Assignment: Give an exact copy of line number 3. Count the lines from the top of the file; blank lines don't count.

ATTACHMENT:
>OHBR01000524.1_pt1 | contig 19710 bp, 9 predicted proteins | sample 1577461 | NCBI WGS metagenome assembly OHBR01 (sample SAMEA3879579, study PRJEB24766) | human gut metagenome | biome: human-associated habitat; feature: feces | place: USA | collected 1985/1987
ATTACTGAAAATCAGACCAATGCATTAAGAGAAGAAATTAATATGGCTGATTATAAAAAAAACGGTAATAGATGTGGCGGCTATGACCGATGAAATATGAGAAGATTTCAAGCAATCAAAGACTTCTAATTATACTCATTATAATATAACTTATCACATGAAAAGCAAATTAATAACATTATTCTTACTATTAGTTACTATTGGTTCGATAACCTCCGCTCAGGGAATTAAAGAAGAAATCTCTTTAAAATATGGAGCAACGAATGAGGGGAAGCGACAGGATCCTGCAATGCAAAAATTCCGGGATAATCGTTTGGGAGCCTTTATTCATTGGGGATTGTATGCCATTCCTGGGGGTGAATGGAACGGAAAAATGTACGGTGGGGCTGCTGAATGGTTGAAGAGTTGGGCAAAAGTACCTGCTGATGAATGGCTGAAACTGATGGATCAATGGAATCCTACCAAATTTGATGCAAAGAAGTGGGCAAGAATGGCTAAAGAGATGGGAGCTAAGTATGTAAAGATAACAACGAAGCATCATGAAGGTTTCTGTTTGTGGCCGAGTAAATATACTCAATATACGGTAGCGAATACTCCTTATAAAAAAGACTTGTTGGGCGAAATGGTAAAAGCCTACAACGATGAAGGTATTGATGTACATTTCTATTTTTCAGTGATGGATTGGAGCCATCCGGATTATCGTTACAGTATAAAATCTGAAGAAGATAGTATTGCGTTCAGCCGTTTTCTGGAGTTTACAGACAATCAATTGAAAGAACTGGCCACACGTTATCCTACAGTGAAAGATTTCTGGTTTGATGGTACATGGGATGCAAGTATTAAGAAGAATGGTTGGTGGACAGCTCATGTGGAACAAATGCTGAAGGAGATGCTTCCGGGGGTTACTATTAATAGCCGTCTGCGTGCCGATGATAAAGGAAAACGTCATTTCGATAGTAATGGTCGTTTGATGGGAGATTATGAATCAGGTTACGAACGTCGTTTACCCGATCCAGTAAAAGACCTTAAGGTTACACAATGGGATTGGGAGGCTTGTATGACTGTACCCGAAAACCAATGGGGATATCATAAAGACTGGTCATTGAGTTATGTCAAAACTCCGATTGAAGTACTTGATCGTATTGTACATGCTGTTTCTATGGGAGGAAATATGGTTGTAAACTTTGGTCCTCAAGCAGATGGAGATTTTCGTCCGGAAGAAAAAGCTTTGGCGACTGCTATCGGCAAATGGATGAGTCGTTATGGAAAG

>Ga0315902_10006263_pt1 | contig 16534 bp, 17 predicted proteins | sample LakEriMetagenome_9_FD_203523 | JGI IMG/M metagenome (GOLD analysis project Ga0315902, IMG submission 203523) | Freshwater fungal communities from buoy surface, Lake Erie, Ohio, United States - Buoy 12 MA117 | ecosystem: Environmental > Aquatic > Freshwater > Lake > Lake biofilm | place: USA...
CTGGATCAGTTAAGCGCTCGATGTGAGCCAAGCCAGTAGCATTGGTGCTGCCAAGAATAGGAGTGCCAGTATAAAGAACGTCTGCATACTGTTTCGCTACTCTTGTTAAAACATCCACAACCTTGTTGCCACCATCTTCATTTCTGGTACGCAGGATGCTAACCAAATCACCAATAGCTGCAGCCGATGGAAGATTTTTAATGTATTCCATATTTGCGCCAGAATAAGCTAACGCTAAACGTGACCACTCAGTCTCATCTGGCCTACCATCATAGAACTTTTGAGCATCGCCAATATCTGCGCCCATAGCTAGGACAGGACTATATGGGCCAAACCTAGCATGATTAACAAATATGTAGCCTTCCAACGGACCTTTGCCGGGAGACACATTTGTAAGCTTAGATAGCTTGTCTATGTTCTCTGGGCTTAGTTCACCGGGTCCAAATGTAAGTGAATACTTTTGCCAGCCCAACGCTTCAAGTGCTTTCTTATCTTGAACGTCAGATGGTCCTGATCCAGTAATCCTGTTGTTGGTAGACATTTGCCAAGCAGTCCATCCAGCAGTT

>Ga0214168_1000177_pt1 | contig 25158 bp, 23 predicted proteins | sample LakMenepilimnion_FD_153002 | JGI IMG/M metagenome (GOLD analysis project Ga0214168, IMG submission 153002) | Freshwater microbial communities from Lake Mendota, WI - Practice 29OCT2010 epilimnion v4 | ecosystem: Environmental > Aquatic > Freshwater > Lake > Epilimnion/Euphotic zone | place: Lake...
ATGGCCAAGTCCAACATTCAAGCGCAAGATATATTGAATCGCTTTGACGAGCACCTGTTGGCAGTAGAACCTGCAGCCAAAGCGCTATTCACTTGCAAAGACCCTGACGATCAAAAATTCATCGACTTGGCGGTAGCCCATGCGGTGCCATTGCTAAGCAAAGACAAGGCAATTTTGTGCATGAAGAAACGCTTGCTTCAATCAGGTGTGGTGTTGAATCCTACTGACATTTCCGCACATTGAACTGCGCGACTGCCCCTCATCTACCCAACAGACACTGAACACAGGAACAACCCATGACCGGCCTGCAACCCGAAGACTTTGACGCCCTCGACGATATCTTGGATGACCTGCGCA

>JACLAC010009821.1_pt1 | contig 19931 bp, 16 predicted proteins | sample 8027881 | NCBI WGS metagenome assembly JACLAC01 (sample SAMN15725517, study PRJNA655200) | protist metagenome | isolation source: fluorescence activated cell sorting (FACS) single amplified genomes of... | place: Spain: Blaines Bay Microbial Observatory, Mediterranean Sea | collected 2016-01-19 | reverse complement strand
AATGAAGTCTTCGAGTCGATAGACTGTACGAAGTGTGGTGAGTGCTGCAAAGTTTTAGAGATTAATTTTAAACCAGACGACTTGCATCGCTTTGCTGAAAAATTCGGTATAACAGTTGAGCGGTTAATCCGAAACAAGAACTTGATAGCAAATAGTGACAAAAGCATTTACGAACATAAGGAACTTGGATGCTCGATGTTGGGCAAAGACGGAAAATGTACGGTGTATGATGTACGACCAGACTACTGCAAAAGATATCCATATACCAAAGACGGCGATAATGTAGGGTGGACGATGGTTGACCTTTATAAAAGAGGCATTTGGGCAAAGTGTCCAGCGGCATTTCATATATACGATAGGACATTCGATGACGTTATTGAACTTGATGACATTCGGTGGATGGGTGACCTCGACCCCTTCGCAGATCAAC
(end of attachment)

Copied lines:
>Ga0315902_10006263_pt1 | contig 16534 bp, 17 predicted proteins | sample LakEriMetagenome_9_FD_203523 | JGI IMG/M metagenome (GOLD analysis project Ga0315902, IMG submission 203523) | Freshwater fungal communities from buoy surface, Lake Erie, Ohio, United States - Buoy 12 MA117 | ecosystem: Environmental > Aquatic > Freshwater > Lake > Lake biofilm | place: USA...